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Fish farms innovate to meet Japan’s demand for bluefin tuna

To fans of Japan’s natural beauty, the subtropical island of Amami Oshima is among the nation’s brightest jewels: a Unesco World Heritage site, south-west of the mainland in the sea between Kyushu and Okinawa, where ancient beaches merge with dense mangrove forests.

But, for the past 35 years, the tiny archipelago has also been a testing ground of one of the most complex, frustrating and ambitious sustainability challenges in food production: the quest to produce egg-to-harvest Pacific Bluefin tuna on a grand commercial scale.

The mission involves two distinct sustainability problems, both facets of the same fundamental issue that the fish itself is delicious, and that human appetites threaten its long-term survival. Overseas imports to meet Japan’s demand for fish have a large carbon footprint, but the main alternative — domestic fish farms — requires vast quantities of fishmeal, which also presents sustainability problems.

These problems, and the possible solution, have been years in the making. Japan’s diet evolved dramatically from the 1970s as the country underwent its “economic miracle” growth phase and a large, wealthy and consumerist middle class emerged.

Japan’s historic reliance on fish as a key source of protein was transformed, by wealth and global economic reach, into a national obsession with acquiring the finest seafood on Earth. Over time, and with the powerful Japanese trading houses as arch facilitators, imports of fish and seafood occupied an ever greater proportion of the total eaten in Japan — it currently stands at around 40 per cent. Among the world’s top nations by GDP, Japan remains the highest per-capita fish and seafood consumer.

All the associated CO₂ emissions from the large volume of imports could be reduced if Japan switched more of its consumption to domestically farmed fish. But the problem, according to one of the country’s largest fishery companies, Maruha Nichiro, is that Japanese fish farming in its current form requires between 2.5kg and 3.5kg of fishmeal to produce every 1kg of aquacultured fish, which is inefficient compared to fish farming elsewhere.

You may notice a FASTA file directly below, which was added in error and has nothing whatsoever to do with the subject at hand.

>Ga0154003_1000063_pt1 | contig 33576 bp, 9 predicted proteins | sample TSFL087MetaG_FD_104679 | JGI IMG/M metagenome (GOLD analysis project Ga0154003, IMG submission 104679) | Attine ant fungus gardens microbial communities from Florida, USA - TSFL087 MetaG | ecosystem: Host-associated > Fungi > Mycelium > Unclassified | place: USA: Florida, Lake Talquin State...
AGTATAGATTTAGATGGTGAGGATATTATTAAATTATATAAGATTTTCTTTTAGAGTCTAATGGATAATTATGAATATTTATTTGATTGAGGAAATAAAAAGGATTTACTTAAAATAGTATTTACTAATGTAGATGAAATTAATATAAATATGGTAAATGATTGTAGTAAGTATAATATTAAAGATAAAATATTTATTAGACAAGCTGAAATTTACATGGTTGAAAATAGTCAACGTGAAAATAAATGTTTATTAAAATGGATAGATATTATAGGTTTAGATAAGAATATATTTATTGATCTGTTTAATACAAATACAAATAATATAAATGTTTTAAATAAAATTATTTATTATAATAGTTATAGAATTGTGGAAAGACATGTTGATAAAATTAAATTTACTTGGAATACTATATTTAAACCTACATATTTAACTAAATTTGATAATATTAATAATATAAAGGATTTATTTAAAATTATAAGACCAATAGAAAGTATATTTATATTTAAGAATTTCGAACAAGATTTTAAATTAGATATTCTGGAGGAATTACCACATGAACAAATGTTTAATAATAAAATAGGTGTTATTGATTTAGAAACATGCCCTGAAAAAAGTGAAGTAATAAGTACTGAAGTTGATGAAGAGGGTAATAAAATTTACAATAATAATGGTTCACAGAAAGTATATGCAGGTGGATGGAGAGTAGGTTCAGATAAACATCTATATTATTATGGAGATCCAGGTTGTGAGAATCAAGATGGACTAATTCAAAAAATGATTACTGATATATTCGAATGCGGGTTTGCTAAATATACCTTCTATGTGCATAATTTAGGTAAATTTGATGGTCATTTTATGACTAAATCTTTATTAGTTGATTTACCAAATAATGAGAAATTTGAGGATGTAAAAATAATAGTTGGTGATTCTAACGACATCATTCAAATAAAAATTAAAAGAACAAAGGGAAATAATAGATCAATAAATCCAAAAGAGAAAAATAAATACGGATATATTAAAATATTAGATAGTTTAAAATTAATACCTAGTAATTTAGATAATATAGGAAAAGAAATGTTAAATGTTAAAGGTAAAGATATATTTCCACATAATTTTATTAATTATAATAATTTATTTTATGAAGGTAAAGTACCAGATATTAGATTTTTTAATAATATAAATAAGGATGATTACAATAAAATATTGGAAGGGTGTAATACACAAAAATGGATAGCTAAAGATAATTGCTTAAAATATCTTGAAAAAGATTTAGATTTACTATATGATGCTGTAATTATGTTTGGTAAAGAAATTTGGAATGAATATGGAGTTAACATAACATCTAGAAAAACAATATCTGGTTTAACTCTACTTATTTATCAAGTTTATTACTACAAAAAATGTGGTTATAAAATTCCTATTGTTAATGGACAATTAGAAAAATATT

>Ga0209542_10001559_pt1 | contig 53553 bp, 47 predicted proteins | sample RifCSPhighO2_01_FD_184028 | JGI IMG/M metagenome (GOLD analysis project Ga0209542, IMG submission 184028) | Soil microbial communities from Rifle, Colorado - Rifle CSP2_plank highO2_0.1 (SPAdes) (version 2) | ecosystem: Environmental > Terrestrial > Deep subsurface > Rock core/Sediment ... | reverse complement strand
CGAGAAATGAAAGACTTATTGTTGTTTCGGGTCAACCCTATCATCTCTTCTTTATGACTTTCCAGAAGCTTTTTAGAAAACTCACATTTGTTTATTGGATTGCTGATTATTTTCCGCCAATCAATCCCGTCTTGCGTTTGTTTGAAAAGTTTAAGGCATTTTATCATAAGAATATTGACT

In Norway, for instance, known for salmon breeding, 1kg of fishmeal produces 1kg of salmon, says Tsutomu Watanabe, who oversees fish breeding at Maruha.

“We need more research and development for breeding that not only requires less fishmeal, but also makes the fish less susceptible to getting sick and gives more meat from the body,” says Watanabe. That fishmeal would ideally be replaced with feed based on soyabeans or corn.

Within its broad love of fish, Japan’s taste for the prized Pacific Bluefin — a key ingredient in sushi and sashimi cuisines — has been especially voracious. It has caused the fish’s natural population to shrink significantly and for the species to appear on the International Union for Conservation of Nature’s “red list” of near threatened species.

As that decline has deepened, it has raised the question of whether Japan’s love of bluefin is sustainable — and whether it could be made so by mastering the notoriously difficult task of farming tuna through a complete lifecycle in captivity.

The first private company to throw serious resources into the project was Maruha. Others have made progress, though not to this scale. One is Toyota Tsusho, the trading arm of the Japanese carmaker, which started working with Kindai University in 2010 to develop fully farmed bluefin tuna and began exporting in 2017.

Maruha, which recognised the looming sustainability issues years ago and set aside the facility in Amami Oshima to address the task, began working on the development of a tuna farm in 1987, but abandoned the project a decade later after persistent failure.

A separate breakthrough at Kindai University in 2002 prompted Maruha to resume its efforts after a near decade hiatus in 2006, though this time with the co-operation of six academic institutions in what had in effect become a national effort.

Difficulties centred on the extreme fragility and environmental sensitivity of the newly fertilised bluefin eggs, the high mortality of larvae, and the non-negotiability of their diet. Little by little, and through years of trial and error, the techniques were improved and ever larger batches were brought from eggs to the three-and-a-half-year age where they can be eaten.

By 2015, Maruha’s two farms in Amami Oshima were able to make the company’s first commercially viable shipment to the sushi chefs of Japan, and by 2019, they were producing enough to sell captivity-reared bluefin to Europe.

In the financial year from April 2020 to March 2021, Maruha produced 500 tonnes of bluefin in a closed-cycle environment, but that only covers up to 15 per cent of its overall sales of the fish. The company’s goal is for all of its bluefin to be from closed-cycle farms.

However, as the absolute level of fully-farmed bluefin production rises, so too does the potency of the second sustainability challenge. It takes three and a half years for farmed bluefin to reach the table, and they not only consume a huge amount of feed, but are currently limited to a diet that is reliant on wild fish.

To make the operation more sustainable, says Maruha, research needs to focus on finding a way to rear bluefin on alternative plant-based proteins, keeping the fish healthy but also maintaining their flavour.